What is freight audit?

Freight auditing is the process by which freight bills are examined for errors. In such a complicated business area, errors are more common than you might think. Due to the complex logistics involved, billing inaccuracies can often occur between the shipper and carriers. Industry professionals estimate that as many as one in every four freight bills contain errors. The ultimate goal of a freight audit is to identify these inaccuracies and correct them. Without an effective auditing process it is likely that over time, these errors could stack up and have a significant impact on the company’s bottom line.

What does the process involve?

Some companies choose to undertake the freight audit process in-house, although there are specialist freight auditing companies that can generally be brought in for a fraction of the cost of setting up a dedicated internal freight audit process team.

However it is done, there are several important steps in the auditing process, through which invoices are examined, adjusted, and then verified to ensure their accuracy. The process will usually involve checking all possible variables on the invoice which includes the shipper information and the carrier information – to check that these are accurate and an exact match for the details provided on the invoice.

The tracking number is also checked to ensure there is no confusion between orders and to formally record which invoices have been paid to avoid any duplication. Next, it is normal to check the mileage and the shipment weights. Errors in these measurements can cause significant discrepancies between the bill and the initial invoice if either are entered inaccurately. Any discounts and the final price will be cross-referenced. The invoice verification process involves cross-checking the final invoice against all existing holdings, to make sure that it has not already been processed. Of course, this is an important step to take to make sure that there is no duplication of payment, and which helps to ensure the continued integrity of the supply chain.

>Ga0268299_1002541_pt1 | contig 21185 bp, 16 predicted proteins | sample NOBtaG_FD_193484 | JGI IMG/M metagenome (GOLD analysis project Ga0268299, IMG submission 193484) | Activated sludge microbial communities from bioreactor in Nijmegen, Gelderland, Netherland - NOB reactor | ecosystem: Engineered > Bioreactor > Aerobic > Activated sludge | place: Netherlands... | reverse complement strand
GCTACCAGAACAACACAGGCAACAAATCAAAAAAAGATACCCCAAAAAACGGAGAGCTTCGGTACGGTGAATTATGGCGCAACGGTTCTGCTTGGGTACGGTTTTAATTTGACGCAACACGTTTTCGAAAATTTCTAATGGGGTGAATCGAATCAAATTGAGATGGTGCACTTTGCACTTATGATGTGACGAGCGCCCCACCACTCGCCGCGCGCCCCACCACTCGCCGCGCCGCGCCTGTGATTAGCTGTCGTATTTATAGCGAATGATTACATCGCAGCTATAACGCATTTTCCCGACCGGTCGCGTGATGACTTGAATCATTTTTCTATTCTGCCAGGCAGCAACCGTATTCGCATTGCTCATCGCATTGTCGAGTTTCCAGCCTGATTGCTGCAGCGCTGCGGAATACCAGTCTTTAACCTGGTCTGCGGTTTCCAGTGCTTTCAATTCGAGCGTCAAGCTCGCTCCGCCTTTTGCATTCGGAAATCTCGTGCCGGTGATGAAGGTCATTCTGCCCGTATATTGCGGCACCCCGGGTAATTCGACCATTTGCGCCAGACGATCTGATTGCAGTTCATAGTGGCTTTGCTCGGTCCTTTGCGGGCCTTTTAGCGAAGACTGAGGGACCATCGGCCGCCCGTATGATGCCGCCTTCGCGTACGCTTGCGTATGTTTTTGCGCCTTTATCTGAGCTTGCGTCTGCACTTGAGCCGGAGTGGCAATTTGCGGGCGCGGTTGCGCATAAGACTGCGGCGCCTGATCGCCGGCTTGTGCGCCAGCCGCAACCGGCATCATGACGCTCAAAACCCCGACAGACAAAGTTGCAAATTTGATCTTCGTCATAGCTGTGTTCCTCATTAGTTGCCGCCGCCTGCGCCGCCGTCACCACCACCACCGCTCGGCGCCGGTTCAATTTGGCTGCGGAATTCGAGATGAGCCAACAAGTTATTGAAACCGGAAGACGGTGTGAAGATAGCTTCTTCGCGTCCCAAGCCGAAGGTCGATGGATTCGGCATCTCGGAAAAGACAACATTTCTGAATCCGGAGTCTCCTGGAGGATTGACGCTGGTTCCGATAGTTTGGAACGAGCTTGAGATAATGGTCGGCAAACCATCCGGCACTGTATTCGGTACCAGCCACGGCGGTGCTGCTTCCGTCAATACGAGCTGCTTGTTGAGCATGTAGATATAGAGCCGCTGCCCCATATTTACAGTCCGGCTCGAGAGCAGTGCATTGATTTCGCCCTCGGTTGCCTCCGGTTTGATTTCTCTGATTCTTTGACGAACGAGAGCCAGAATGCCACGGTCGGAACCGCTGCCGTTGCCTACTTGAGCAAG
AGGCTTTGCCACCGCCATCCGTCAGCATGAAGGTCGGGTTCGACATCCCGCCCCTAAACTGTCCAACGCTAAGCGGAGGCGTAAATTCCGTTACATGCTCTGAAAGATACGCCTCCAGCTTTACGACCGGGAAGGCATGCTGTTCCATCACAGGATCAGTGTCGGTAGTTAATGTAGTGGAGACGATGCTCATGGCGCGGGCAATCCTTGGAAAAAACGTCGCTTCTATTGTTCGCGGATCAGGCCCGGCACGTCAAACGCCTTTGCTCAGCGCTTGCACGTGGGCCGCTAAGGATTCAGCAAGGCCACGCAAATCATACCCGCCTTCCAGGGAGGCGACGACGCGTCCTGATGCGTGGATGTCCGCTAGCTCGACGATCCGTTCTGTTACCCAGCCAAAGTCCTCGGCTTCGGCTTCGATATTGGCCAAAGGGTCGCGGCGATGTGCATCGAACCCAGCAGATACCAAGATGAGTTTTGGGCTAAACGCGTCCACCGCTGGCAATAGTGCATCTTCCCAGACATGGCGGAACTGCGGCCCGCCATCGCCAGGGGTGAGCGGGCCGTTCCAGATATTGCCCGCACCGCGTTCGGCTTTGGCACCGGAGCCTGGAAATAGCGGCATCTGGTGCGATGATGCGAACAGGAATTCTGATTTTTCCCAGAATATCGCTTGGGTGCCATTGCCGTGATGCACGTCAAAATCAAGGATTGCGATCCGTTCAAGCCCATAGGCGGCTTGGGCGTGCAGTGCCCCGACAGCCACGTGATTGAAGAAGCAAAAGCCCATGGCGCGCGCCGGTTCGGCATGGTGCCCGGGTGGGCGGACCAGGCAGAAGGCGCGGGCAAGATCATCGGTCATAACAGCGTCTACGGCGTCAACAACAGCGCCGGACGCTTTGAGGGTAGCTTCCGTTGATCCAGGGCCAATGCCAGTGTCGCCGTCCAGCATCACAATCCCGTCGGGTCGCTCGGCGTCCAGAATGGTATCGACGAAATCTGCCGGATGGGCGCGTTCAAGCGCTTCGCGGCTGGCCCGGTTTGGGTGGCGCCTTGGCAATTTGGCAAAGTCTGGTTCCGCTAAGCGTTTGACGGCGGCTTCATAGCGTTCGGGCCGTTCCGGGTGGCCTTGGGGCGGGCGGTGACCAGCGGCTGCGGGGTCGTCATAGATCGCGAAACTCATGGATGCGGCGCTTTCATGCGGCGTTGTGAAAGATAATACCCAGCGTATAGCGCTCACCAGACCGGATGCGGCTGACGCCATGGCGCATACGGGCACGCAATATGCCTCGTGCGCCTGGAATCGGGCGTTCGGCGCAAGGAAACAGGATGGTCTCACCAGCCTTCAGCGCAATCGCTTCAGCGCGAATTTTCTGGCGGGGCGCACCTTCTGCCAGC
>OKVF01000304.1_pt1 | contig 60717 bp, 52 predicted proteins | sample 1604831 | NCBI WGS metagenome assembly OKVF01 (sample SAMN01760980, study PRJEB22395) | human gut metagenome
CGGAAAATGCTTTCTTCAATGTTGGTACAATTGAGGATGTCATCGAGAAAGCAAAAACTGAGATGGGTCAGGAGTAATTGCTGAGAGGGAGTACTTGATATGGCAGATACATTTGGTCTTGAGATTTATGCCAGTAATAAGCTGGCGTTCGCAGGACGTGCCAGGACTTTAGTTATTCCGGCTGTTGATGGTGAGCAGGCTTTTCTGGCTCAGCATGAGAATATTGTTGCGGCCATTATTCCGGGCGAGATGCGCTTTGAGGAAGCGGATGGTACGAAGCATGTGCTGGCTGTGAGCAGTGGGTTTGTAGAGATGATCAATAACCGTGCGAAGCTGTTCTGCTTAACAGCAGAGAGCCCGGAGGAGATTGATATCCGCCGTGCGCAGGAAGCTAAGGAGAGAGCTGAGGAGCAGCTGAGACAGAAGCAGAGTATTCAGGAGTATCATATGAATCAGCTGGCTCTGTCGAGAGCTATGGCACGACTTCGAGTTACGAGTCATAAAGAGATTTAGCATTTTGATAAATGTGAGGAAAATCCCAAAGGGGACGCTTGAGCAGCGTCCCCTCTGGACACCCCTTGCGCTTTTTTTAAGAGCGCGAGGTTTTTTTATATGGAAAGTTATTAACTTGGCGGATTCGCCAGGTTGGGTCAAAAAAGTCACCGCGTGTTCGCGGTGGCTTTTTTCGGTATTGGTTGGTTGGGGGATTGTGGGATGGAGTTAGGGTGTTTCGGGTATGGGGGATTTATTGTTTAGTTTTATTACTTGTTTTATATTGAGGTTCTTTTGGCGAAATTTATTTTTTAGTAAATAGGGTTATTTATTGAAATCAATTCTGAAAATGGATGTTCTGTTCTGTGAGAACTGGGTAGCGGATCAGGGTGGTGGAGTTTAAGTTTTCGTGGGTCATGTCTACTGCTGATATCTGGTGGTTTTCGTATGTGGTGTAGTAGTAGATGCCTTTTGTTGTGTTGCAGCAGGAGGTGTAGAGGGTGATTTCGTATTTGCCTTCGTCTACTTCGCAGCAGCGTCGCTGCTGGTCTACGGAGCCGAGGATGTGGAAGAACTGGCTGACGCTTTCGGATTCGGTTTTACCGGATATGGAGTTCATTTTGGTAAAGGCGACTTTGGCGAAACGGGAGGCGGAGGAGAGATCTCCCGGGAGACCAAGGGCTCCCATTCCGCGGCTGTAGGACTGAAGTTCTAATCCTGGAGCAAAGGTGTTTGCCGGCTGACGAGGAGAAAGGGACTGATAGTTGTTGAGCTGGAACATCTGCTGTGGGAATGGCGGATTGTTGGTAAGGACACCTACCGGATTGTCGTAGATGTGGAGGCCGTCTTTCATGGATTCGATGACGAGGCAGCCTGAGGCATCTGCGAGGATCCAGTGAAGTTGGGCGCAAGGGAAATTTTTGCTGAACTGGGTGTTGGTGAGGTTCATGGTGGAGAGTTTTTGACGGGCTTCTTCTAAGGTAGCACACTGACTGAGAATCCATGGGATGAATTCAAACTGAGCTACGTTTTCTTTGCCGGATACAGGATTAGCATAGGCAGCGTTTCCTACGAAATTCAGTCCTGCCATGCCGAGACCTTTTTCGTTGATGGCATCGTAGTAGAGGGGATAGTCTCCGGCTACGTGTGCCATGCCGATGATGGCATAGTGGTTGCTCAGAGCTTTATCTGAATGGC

What happens if there is an error?

Usually, if an error is identified at this stage, it can be quickly and easily remedied. The administrator or the third-party freight audit company tasked with managing the freight audit process who spotted the error would take on the responsibility of making sure that the error is corrected. They would identify exactly what kind of error had been made on the shipper’s invoice and would then need to contact the carrier to ensure that all of the errors are corrected. At this stage, if the carrier agrees that an error has been made, it would be possible to request that a new invoice is issued quickly. If the carrier does not agree that there is an error, the auditor would need to evidence the claim being made, in order to secure a new invoice. Once the corrected invoice was issued, this could then be dealt with by the freight audit team. This entire process means that the company can be assured that all freight invoices match what was quoted at the time of shipping and protects against loss.

What are the most common errors picked up by freight audit?

There are many, varied errors that can be picked up by an effective freight audit process – some of which are obvious, and some far less so. Probably the most common is an inaccurate shipping estimate, which then doesn’t align with the final invoice. This usually occurs because the supplier wrongly estimates the size or weight of the order in advance of the shipping. For example, if the suppliers estimate that an order will weigh 1000kg, they will apply the relevant shipping charge on the invoice. When the time comes to shipping, if the order actually weighs 2000kg, this will incur a higher charge from the carrier. This means that the shipping charge on the invoice does not reflect the eventual charge that is owed to the carrier – and causes the discrepancy. A careful eye for detail is needed to ensure that this type of error is identified and rectified.

Additional charges can also be applied by the carrier if they perform other services above and beyond the standard delivery as anticipated on the invoice. This could include re-consignment or delivery outside of standard working hours. Further to this, they can also apply penalty charges if the supplier causes any delays to the pick-up of the freight. This can be remedied in advance through negotiation of a detention charge, but it is important to check that this is accurately reflected and recorded on the final bill – as it can be complicated to unpack this at a later date if not.

The increasing complexity of freight costing and billing, and the risk of human error occurring at any stage presents a real danger of overpayments, where an appropriate freight audit system is not in place.